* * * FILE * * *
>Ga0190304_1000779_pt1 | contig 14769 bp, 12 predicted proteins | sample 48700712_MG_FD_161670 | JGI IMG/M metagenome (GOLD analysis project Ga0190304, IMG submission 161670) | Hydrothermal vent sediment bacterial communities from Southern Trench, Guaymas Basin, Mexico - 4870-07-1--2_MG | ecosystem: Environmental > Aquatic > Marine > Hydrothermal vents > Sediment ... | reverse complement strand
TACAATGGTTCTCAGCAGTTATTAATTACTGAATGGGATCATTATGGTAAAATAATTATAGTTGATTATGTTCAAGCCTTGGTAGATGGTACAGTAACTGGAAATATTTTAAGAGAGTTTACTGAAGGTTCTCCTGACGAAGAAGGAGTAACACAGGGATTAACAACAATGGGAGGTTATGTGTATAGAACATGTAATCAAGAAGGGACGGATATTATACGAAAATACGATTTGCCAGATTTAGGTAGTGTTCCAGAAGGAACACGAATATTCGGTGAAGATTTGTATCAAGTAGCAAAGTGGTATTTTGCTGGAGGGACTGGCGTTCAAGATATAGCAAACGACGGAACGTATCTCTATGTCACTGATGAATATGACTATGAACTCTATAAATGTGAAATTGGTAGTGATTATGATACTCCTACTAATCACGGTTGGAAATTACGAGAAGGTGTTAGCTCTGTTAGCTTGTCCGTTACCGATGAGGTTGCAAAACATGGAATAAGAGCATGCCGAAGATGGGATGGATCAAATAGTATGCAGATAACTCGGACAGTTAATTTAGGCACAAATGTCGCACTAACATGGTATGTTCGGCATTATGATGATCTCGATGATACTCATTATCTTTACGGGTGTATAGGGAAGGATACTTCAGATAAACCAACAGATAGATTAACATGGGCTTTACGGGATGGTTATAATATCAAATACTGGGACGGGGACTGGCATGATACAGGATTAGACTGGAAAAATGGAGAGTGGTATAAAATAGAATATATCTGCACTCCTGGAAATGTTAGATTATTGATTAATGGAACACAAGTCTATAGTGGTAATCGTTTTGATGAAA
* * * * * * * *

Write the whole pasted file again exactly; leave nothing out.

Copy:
>Ga0190304_1000779_pt1 | contig 14769 bp, 12 predicted proteins | sample 48700712_MG_FD_161670 | JGI IMG/M metagenome (GOLD analysis project Ga0190304, IMG submission 161670) | Hydrothermal vent sediment bacterial communities from Southern Trench, Guaymas Basin, Mexico - 4870-07-1--2_MG | ecosystem: Environmental > Aquatic > Marine > Hydrothermal vents > Sediment ... | reverse complement strand
TACAATGGTTCTCAGCAGTTATTAATTACTGAATGGGATCATTATGGTAAAATAATTATAGTTGATTATGTTCAAGCCTTGGTAGATGGTACAGTAACTGGAAATATTTTAAGAGAGTTTACTGAAGGTTCTCCTGACGAAGAAGGAGTAACACAGGGATTAACAACAATGGGAGGTTATGTGTATAGAACATGTAATCAAGAAGGGACGGATATTATACGAAAATACGATTTGCCAGATTTAGGTAGTGTTCCAGAAGGAACACGAATATTCGGTGAAGATTTGTATCAAGTAGCAAAGTGGTATTTTGCTGGAGGGACTGGCGTTCAAGATATAGCAAACGACGGAACGTATCTCTATGTCACTGATGAATATGACTATGAACTCTATAAATGTGAAATTGGTAGTGATTATGATACTCCTACTAATCACGGTTGGAAATTACGAGAAGGTGTTAGCTCTGTTAGCTTGTCCGTTACCGATGAGGTTGCAAAACATGGAATAAGAGCATGCCGAAGATGGGATGGATCAAATAGTATGCAGATAACTCGGACAGTTAATTTAGGCACAAATGTCGCACTAACATGGTATGTTCGGCATTATGATGATCTCGATGATACTCATTATCTTTACGGGTGTATAGGGAAGGATACTTCAGATAAACCAACAGATAGATTAACATGGGCTTTACGGGATGGTTATAATATCAAATACTGGGACGGGGACTGGCATGATACAGGATTAGACTGGAAAAATGGAGAGTGGTATAAAATAGAATATATCTGCACTCCTGGAAATGTTAGATTATTGATTAATGGAACACAAGTCTATAGTGGTAATCGTTTTGATGAAA